Ed Morse, prominent and pioneering South Florida auto magnate, died Friday in Boca Raton at the age of 91.
He died of natural causes, a Morse company spokeswoman said.
Mr. Morse was chairman and founder of Ed Morse Automotive Group. The 66-year-old family business that spans four generations began in 1946, when Mr. Morse and his father, Alex Morse, started a small car rental company, the company said.
When that company, Morse Motors, grew to a 2,000-vehicle fleet, it merged with National Car Rental, where Mr. Morse was an executive.
In 1961, he bought into his first dealership, Morse Holland Ford, in Miami. The business expanded in 1968 with Ed Morse Chevrolet in Lauderhill and Ed Morse Bayview Cadillac in Fort Lauderdale.
Today, the business has an extensive Florida presence in five counties, offering 10 brands at 15 locations served by more than 1,000 employees.
Among them are family members who are or have been executives in the family business, including son Ted Morse, daughter Betty Anne Beaver and her husband Richard Beaver, and grandchildren Teddy Morse, Catherine Martinez, and Richard and Brian Danahy, according to the Morse Automotive Group website.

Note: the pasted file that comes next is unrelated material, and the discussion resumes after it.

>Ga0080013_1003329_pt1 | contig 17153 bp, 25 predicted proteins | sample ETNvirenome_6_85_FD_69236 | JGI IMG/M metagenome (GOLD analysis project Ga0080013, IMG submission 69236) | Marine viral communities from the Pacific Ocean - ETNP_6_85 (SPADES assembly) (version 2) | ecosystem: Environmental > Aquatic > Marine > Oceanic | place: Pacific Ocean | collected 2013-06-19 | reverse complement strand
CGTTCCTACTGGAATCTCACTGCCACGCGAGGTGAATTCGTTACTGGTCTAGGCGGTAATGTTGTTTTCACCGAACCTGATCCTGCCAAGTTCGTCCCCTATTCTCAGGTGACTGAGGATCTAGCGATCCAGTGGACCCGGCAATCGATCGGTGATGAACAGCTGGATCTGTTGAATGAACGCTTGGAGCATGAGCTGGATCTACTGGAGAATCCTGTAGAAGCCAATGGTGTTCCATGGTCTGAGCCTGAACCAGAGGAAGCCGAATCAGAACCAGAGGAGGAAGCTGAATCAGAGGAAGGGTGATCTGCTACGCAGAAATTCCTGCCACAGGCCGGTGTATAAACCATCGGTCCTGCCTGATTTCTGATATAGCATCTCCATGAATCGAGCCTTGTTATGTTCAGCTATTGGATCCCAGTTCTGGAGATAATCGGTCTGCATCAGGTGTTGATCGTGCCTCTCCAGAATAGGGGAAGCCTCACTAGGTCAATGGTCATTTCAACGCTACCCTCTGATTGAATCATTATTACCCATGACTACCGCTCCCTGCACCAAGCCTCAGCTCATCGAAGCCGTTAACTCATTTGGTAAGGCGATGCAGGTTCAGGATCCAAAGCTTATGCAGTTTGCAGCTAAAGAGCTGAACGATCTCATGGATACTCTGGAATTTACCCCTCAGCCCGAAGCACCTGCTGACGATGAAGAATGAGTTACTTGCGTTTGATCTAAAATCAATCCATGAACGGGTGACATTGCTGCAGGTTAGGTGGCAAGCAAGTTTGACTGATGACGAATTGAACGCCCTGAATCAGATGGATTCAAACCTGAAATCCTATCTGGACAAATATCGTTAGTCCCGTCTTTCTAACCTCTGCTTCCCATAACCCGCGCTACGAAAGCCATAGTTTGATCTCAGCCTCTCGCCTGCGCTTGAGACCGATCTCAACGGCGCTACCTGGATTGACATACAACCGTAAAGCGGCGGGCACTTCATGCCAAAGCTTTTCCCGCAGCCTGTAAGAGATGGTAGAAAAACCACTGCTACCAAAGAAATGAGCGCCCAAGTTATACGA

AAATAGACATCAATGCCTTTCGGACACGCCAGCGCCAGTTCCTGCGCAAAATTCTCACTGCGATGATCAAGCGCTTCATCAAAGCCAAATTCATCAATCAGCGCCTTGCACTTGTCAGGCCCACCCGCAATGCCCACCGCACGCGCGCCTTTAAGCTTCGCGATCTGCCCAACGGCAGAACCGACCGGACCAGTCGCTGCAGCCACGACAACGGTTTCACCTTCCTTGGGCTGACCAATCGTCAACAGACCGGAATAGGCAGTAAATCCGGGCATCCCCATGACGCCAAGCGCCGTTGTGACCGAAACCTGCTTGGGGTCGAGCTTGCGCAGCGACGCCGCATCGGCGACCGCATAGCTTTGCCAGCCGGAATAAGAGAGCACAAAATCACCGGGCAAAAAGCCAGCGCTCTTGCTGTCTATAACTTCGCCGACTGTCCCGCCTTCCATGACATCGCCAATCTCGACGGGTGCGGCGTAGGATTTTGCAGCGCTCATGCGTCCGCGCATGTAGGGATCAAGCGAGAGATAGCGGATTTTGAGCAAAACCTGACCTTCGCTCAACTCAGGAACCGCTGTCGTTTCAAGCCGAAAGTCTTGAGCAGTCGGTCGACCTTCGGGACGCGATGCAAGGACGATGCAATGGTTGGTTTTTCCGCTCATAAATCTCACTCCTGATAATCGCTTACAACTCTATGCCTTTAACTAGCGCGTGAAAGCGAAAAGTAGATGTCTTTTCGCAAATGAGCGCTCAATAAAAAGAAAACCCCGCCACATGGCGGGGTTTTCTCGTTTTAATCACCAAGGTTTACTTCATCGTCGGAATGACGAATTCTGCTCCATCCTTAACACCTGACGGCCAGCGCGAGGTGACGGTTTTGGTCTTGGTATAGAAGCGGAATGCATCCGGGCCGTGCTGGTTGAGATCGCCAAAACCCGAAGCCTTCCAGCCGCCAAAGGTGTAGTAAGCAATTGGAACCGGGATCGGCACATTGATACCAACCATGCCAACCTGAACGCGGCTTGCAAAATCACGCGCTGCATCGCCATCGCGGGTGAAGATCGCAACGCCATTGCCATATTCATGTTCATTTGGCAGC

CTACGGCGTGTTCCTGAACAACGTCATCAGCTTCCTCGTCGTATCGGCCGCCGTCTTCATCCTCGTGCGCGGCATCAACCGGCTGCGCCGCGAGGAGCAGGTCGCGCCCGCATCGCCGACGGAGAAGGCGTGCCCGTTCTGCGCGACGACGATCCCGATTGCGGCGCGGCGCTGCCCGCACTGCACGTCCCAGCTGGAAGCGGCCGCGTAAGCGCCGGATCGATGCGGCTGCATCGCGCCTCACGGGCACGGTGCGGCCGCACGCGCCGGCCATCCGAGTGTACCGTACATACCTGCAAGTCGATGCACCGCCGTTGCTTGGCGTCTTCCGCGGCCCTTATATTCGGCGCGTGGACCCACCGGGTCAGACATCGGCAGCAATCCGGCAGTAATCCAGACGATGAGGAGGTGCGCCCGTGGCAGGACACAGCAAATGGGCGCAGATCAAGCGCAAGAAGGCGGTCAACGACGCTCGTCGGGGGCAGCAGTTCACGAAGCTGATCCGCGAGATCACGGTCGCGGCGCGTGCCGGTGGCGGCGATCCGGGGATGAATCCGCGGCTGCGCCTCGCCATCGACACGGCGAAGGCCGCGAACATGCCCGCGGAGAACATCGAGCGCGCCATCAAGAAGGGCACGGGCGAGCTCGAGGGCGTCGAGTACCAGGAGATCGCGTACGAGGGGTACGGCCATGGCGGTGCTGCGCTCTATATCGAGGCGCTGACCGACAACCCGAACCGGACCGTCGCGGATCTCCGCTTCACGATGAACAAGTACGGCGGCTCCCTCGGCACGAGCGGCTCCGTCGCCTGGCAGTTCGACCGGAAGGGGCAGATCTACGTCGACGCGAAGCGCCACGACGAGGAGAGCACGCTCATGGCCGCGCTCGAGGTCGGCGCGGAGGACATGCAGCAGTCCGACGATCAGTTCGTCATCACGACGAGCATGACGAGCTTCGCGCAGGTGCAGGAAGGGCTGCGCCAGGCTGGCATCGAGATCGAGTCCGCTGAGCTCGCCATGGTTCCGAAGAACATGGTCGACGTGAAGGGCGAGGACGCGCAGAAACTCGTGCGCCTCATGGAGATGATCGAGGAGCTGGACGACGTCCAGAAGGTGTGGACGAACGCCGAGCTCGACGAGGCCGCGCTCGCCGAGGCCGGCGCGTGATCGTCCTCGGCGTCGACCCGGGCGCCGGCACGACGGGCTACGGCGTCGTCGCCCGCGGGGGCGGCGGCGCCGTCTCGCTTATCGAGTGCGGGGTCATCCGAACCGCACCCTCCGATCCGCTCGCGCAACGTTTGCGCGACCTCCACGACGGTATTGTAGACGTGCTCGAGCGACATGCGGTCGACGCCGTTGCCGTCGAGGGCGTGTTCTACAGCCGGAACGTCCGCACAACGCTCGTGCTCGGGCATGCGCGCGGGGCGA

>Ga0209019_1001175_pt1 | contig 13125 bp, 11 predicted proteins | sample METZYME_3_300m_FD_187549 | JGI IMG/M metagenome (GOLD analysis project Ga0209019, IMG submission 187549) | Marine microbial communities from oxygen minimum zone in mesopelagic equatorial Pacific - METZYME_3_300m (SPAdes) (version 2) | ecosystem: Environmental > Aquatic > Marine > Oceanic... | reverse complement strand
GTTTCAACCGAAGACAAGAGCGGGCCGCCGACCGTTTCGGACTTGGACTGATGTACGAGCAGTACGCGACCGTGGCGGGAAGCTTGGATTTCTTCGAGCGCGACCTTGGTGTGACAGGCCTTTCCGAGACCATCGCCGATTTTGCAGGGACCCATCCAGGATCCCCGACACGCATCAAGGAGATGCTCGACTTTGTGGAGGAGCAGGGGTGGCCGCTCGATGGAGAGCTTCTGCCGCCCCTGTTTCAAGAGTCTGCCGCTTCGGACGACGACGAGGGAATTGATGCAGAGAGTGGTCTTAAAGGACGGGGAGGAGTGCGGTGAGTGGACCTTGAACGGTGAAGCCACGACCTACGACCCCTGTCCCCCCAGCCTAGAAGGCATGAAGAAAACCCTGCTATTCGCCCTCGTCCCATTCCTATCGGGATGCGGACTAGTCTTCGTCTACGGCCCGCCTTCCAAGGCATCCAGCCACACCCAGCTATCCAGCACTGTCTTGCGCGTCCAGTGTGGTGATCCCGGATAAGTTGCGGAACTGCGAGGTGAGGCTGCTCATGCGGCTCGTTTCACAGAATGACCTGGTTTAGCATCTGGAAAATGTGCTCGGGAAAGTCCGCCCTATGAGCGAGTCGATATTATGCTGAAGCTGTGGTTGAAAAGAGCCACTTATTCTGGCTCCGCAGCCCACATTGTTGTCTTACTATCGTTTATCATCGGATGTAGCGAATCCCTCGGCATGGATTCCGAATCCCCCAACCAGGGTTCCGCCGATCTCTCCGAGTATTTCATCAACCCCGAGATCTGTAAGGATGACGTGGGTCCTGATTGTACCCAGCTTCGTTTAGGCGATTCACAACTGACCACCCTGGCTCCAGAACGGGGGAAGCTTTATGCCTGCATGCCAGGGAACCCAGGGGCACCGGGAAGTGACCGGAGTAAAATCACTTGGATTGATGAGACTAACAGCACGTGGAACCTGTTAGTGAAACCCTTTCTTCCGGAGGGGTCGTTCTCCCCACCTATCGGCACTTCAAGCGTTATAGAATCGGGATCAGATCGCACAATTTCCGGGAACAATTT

Mr. Morse was born in 1921. A decorated World War II veteran of the Pacific theater, he was a U.S. Army Air Corps navigator and survived a flight during which the pilot and co-pilot were wounded. He received the Distinguished Flying Cross, the company said.
His automotive career began when he was a valet at a Miami Beach hotel after the war.
Mr. Morse and his businesses have supported many events for local and national charities, including the American Lung Association, Toys for Tots, the iTRACE Foundation, Emerge Broward and the Humane Society of Broward County.
Mr. Morse’s company said it raised more than $1.3 million for the Muscular Dystrophy Association through an annual golf tournament.
Mr. Morse was in recent years dragged into the on-going scandal surrounding convicted Ponzi schemer Scott Rothstein.
Rothstein pleaded guilty to using a forged judge’s order to con Mr. Morse into handing over $57 million as bond for a non-existent court judgment.
According to a Broward County civil court docket, Ted Morse is seeking to dismiss a lawsuit filed December 2011 that accuses him of being a co-conspirator in Rothstein’s $1.4 billion fraud.
A lawyer for the family told the Sun Sentinel at the time that they were victims of Rothstein, their former attorney.
Mr. Morse is also survived by his wife, Carol; five great-granchildren; two sisters, Nancy Stringer and Pricilla Ropp; and brother-in-law Jack Stringer. A brother, Alex Morse, predeceased him in 2007.
A service will be held from 6 to 8 p.m. July 6 in the auditorium of Florida Atlantic University, 777 Glades Road, Boca Raton.
In lieu of flowers, the family requests that donations be made in Mr. Morse’s name to the Muscular Dystrophy Association or The Lupus Foundation of America.